Vulnerable private renters: evidence and options

affordable housing Private rentals Housing security Australia

Private rental market affordability has remained steady in Australia, but there has been a rapid rise in the number of low-income renters.

This report finds that the private rental market works well for many of the 6.3 million people renting, with rent paid compared with income steady, and the supply of rental properties increasing by more than one million over the past two decades.

But the number of low-income households in rental stress has doubled in the past two decades.

Key points:

  • Australia's private rental market works well for most people, most of the time. The market has adapted to a fast-growing population as well as to several structural shifts — stemming from the coincident rise in house prices as well as to the declining availability of social housing.
  • These forces have culminated in an increase in the share of the population renting privately since the mid-1980s — a reversal of the long run decline in this share since World War II.
  • Once considered a short-term form of tenure for young people, more families with children are renting nowadays, and they are renting for longer periods.
  • However, there are concerns with vulnerable private renters, most of whom have low incomes. More than 1 million low-income households (2.65 million people) rented in the private market in 2018, a figure that has more than doubled over the past two decades.
  • Many vulnerable private renter households struggle with rental affordability. Two-thirds spend more than 30 per cent of their income on rent — the commonly used benchmark for identifying 'rental stress' — and many spend much more. 170,000 households have less than $250 available each week after paying rent.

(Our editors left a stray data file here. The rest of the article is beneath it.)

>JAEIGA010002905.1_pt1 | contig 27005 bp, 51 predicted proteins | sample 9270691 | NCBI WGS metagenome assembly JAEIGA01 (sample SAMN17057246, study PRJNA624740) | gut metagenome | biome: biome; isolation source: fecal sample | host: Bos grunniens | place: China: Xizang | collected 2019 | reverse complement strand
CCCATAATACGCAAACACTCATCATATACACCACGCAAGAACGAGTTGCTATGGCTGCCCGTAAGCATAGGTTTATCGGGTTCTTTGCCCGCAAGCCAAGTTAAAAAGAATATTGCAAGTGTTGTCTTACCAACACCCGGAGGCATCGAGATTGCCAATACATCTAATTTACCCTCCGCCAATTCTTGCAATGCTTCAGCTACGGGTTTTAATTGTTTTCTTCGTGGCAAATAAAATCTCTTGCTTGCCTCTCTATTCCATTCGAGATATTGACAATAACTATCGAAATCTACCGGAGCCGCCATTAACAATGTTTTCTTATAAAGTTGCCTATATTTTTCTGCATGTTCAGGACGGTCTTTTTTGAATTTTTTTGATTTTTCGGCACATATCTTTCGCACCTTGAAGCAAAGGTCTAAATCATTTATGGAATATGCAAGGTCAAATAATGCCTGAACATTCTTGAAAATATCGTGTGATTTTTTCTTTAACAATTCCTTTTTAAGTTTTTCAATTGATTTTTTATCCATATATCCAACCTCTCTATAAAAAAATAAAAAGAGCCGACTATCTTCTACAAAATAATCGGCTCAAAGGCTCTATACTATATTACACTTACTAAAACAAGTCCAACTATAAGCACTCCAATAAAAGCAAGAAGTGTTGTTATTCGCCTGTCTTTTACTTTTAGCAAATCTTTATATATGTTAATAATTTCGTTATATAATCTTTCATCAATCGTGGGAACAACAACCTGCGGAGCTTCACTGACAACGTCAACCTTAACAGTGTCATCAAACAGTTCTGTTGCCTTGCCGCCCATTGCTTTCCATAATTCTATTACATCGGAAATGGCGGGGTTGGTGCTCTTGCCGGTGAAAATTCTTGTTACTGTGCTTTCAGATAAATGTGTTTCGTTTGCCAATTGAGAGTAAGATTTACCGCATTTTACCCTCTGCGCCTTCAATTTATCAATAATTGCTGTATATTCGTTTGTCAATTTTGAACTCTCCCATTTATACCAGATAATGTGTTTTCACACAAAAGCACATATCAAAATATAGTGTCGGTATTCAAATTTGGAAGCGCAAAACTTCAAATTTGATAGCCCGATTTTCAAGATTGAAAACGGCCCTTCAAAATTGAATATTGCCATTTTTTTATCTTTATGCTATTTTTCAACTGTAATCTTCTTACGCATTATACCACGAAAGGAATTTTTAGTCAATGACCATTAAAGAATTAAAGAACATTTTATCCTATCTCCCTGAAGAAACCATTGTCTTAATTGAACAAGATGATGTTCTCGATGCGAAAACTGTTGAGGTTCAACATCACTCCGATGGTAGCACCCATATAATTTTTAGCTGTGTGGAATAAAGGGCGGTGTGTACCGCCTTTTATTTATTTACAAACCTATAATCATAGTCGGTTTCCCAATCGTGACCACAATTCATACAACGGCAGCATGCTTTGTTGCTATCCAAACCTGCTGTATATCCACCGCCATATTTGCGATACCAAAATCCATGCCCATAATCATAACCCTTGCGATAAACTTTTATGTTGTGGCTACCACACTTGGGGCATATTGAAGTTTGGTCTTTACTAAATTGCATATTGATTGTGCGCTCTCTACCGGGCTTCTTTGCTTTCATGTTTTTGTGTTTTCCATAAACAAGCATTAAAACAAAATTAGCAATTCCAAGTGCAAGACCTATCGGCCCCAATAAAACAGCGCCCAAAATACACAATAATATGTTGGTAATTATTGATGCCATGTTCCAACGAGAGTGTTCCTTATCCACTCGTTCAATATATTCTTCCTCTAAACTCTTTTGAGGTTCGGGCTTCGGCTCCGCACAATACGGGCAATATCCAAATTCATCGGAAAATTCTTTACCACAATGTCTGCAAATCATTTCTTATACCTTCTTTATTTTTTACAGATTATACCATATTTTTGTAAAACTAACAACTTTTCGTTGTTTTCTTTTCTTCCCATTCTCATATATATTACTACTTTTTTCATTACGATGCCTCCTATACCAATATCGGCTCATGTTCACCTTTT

• Many households experiencing rental stress successfully escape within 12 months, generally through securing higher paid work. However, others are becoming 'stuck', with about half of these households still experiencing rental stress four years later.
  • While renting privately offers flexibility — desirable for many — moving involuntarily can be disruptive for low-income households, families with children, older people and people with a disability. It can heighten the risks of financial hardship and homelessness, especially if little notice is given.
  • The overall success of the private rental market in responding to the different forces at play highlights the need not to stymie the responsiveness of rental housing supply with unnecessary taxes or overly stringent regulations.
  • Commonwealth Rent Assistance has proven to be effective in supporting low income and low wealth households (including retirees) that do not own their own homes. However, maximum payment rates have fallen behind average rents over the past two decades.
  • Some state-based residential tenancy laws could do more to improve certainty of tenure for vulnerable tenants. For example, there are wide disparities across the country between the minimum notice periods required for eviction on sale of a property, from as little as four weeks to more than eight weeks.
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